One of America's most prolific actresses was born Doris Mary Ann Kappelhoff in Cincinnati, Ohio. Her parents divorced while she was still a child and she lived with her mother. Like most little girls, Doris liked to dance. She aspired to become a professional ballerina, but an automobile accident that crushed a leg ended whatever hopes she had of dancing on stage. It was a terrible setback, but after taking singing lessons she found a new vocation, and began singing with local bands. She met trombonist Al Jorden, whom she married in 1941. Jorden was prone to violence and they divorced after two years, not long after the birth of their son Terry. In 1946, Doris married George Weidler, but this union lasted less than a year. Day's agent talked her into taking a screen test at Warner Bros. The executives there liked what they saw and signed her to a contract (her early credits are often confused with those of another actress named Doris Day, who appeared mainly in B westerns in the 1930s and 1940s). Her first starring movie role was in Romance on the High Seas (1948). The next year, she made two more films, My Dream Is Yours (1949) and It's a Great Feeling (1949). Audiences took to her beauty, terrific singing voice and bubbly personality, and she turned in fine performances in the movies she made (in addition to several hit records). She made three films for Warner Bros. in 1950 and five more in 1951. In that year, she met and married Martin Melcher, who adopted her young son Terry, who later grew up to become Terry Melcher, a successful record producer. In 1953, Doris starred in Calamity Jane (1953), which was a major hit, and several more followed: Lucky Me (1954), Love Me or Leave Me (1955), The Man Who Knew Too Much (1956) and what is probably her best-known film, Pillow Talk (1959). She began to slow down her filmmaking pace in the 1960s, even though she started out the decade with a hit, Please Don't Eat the Daisies (1960).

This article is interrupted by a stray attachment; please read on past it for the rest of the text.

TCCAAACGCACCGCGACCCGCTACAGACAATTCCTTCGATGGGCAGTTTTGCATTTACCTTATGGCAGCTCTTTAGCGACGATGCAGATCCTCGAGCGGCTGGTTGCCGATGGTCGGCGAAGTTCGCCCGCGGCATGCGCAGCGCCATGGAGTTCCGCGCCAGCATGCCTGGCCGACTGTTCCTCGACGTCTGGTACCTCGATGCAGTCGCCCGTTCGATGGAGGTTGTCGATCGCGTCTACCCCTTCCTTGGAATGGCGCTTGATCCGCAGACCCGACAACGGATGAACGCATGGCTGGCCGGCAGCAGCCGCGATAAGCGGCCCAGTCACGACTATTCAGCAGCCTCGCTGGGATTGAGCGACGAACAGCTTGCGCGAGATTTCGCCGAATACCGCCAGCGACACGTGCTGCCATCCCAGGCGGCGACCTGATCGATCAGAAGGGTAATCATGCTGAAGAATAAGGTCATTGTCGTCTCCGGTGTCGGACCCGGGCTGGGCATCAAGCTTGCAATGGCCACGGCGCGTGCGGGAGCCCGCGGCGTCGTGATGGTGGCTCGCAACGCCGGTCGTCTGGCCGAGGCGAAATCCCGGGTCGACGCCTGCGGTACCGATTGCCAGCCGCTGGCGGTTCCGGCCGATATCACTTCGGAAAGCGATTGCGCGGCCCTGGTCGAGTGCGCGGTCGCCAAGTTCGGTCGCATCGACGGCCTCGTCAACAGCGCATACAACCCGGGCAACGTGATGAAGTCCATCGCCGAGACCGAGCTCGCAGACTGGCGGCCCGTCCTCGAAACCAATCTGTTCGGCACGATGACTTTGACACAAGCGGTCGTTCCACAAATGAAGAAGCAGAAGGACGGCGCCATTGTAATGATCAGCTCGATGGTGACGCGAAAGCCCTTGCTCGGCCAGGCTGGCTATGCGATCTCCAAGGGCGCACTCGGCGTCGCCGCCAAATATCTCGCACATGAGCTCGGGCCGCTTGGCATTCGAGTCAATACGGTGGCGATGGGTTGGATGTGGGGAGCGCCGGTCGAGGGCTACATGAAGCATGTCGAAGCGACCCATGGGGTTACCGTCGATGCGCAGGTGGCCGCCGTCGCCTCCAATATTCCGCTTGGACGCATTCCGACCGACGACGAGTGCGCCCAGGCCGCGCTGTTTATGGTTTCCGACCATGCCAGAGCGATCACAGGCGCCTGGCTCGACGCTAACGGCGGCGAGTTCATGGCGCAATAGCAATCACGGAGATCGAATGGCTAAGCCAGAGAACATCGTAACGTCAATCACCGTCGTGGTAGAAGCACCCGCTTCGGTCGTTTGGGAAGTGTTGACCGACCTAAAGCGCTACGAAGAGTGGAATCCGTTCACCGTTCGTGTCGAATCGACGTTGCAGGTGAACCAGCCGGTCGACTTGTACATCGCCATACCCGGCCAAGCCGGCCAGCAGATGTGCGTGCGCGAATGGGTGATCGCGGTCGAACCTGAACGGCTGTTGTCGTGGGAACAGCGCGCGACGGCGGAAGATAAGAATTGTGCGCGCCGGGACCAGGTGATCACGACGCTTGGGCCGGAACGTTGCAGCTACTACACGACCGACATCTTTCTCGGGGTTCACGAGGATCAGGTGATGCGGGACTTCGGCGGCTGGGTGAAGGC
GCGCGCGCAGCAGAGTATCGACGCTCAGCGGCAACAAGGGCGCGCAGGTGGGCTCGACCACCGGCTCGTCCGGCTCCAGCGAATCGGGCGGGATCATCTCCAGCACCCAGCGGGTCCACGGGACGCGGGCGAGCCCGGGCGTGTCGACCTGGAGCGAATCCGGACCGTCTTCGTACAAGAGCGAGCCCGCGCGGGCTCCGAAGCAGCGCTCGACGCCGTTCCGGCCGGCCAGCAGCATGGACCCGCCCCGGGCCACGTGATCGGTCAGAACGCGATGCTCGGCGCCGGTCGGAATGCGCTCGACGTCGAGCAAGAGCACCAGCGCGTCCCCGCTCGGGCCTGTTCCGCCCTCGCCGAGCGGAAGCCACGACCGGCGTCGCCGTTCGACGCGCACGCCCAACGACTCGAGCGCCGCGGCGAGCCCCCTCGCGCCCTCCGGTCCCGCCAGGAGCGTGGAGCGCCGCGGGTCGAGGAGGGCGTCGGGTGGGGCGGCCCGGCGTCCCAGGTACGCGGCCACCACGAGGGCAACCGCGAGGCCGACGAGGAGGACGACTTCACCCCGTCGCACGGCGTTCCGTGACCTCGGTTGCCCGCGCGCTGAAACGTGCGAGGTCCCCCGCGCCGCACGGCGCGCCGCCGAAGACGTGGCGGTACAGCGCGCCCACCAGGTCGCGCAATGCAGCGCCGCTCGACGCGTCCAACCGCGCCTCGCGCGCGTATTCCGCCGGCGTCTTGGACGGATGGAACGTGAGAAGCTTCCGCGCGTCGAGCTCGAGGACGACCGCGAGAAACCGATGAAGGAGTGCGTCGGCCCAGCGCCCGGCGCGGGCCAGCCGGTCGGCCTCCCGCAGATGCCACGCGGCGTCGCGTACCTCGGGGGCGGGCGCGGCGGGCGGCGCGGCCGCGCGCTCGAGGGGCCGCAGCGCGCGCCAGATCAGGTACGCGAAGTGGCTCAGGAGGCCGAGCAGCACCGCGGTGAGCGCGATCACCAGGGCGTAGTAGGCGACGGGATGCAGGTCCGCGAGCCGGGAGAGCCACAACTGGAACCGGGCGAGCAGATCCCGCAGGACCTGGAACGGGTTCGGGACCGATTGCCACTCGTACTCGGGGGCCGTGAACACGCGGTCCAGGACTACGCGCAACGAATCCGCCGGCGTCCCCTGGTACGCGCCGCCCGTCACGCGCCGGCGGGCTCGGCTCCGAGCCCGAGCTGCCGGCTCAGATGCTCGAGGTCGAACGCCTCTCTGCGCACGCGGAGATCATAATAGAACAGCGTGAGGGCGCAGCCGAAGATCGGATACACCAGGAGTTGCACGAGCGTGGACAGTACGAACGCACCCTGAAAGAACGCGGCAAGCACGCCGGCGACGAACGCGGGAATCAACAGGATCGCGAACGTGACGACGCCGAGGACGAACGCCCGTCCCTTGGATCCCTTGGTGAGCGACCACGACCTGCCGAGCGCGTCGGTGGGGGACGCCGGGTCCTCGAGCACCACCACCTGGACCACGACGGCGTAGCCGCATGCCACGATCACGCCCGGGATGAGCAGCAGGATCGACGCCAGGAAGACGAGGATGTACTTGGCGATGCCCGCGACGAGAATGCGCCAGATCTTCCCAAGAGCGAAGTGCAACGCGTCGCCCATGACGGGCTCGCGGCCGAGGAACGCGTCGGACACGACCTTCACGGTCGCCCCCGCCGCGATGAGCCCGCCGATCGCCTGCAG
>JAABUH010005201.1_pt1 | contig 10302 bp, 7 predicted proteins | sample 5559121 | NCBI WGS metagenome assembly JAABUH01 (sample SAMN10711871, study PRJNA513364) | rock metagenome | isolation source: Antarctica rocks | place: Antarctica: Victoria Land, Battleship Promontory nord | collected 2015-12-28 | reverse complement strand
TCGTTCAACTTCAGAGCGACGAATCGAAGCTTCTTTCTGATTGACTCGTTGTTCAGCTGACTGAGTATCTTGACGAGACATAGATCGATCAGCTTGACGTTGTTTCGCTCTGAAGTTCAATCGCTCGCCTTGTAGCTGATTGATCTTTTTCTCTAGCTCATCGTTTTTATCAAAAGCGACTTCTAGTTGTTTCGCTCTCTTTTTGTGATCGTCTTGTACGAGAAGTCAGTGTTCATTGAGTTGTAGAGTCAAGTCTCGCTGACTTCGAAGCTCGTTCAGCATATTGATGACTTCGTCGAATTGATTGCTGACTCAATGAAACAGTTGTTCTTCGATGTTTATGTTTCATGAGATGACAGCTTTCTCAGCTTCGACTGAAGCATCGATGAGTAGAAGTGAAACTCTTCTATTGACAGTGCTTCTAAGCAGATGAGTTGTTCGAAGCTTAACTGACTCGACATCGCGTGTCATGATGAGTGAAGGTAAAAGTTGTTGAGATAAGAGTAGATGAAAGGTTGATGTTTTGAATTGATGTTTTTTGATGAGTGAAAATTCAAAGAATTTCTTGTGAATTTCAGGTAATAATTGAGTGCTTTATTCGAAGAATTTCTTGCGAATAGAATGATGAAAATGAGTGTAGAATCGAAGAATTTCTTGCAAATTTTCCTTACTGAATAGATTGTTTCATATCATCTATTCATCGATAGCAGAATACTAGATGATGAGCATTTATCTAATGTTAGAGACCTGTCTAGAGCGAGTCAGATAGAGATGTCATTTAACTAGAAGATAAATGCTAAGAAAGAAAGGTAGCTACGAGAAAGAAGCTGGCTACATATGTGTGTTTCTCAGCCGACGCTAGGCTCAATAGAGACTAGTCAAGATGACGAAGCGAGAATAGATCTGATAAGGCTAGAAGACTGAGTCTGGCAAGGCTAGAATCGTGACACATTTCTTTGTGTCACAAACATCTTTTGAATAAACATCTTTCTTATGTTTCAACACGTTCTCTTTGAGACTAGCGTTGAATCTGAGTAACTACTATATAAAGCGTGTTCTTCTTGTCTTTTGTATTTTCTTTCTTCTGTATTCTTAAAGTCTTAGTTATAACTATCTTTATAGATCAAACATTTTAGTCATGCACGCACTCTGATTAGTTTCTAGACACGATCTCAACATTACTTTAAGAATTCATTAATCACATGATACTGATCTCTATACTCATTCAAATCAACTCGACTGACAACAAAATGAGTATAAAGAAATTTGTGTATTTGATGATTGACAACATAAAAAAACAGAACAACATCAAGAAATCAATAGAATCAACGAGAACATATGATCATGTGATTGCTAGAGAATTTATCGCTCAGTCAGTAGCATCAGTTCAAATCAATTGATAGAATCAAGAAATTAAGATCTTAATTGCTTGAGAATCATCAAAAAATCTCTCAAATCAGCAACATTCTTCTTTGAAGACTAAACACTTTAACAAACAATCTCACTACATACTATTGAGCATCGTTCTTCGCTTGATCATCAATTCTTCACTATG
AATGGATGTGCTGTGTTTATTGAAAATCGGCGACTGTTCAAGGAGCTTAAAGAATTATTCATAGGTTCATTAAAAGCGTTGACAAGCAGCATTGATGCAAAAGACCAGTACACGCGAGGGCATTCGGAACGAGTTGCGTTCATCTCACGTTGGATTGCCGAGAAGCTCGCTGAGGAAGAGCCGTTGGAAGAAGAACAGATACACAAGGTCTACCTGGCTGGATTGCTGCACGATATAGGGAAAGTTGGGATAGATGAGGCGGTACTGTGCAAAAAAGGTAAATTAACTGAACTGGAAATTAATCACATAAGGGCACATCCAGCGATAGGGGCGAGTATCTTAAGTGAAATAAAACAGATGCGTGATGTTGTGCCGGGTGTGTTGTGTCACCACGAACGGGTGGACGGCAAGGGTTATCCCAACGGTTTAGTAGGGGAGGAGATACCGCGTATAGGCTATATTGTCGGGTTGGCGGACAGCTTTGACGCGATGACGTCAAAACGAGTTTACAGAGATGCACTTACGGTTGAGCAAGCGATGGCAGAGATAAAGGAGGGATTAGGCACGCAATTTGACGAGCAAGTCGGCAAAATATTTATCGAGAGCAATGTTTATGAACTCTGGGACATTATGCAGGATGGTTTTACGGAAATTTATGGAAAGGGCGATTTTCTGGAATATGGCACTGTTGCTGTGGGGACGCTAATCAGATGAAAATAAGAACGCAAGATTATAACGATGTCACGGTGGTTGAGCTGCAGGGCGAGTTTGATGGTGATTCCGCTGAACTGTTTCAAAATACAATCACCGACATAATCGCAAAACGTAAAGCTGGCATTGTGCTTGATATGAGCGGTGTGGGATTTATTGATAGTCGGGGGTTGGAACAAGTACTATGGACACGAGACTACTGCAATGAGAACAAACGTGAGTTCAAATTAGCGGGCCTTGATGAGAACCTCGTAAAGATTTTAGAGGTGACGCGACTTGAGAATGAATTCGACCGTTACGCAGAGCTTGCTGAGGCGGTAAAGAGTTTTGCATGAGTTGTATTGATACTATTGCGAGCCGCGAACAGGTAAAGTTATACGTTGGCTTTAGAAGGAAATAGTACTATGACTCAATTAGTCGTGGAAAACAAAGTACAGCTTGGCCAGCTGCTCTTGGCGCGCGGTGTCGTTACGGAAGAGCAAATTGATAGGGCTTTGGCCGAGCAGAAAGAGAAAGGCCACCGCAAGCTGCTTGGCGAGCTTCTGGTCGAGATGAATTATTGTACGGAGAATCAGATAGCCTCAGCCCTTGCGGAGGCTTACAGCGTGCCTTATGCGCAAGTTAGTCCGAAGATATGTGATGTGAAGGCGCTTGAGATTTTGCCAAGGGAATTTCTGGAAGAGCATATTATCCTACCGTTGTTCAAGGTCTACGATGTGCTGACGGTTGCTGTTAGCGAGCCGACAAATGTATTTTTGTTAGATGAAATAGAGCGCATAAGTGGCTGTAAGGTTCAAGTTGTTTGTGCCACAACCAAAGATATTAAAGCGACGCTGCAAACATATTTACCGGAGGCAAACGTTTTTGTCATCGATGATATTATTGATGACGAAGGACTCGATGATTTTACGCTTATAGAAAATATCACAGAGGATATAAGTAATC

Her husband, who had also taken charge of her career, had made deals for her to star in films she didn't really care about, which led to a bout with exhaustion. The 1960s weren't to be a repeat of the previous busy decade. She didn't make as many films as she had in that decade, but the ones she did make were successful: Do Not Disturb (1965), The Glass Bottom Boat (1966), Where Were You When the Lights Went Out? (1968) and With Six You Get Eggroll (1968). Martin Melcher died in 1968, and Doris never made another film, but she had been signed by Melcher to do her own TV series, "The Doris Day Show" (1968). That show, like her movies, was also successful, lasting until 1973. After her series went off the air, she made only occasional TV appearances. Today, she runs the Doris Day Animal League in Carmel, California, which advocates homes and proper care of household pets. What else would you expect of America's sweetheart?
IMDb Mini Biography By: Denny Jackson
Doris Day was born in Cincinnati to German Catholic parents. She had two brothers, Richard, who died before she was born and Paul, a few years older. Her father and mother divorced when she was about ten. At fourteen, she formed a dance act with a boy, Jerry Doherty, and they won $500 in a local talent contest. She and Jerry took a brief trip to Hollywood to test the waters. They felt they could succeed, so she and Jerry returned to Cincinnati with the intention of packing and making a permanent move to Hollywood. Tragically, the night before she was to move to Hollywood, she was injured riding in a car hit by a train, ending the possibility of a dancing career. She discovered that she could sing, and at age 15 (but saying she was 18) began touring with the Les Brown Band, where she met trombonist Al Jorden, whom she married. Jorden turned out to be a temperamental and physically abusive husband and, soon after the birth of her son Terry in 1942, she initiated divorce proceedings. In 1946, after touring with bands, radio work, and entertaining the troops with Bob Hope, she met and married George Weidler but this union lasted only eight months. In 1948, she made her first film, Romance on the High Seas (1948), at Warner Brothers. She met Martin Melcher, who became her manager and later, on her 29th birthday, her husband. In 1958, her brother Paul died and around this time, her husband started to make her sign to do films that she did not want to make. This eventually led to her becoming ill from nervous exhaustion. By the time Martin Melcher died in 1968, Doris discovered she was millions of dollars in debt. She learned that Melcher had squandered virtually all of her considerable earnings, but she was eventually awarded $22 million by the courts in a case against a man that Melcher had unwisely let invest her money. She married for the fourth time in 1976 and since her divorce in 1980 has devoted her life to animals.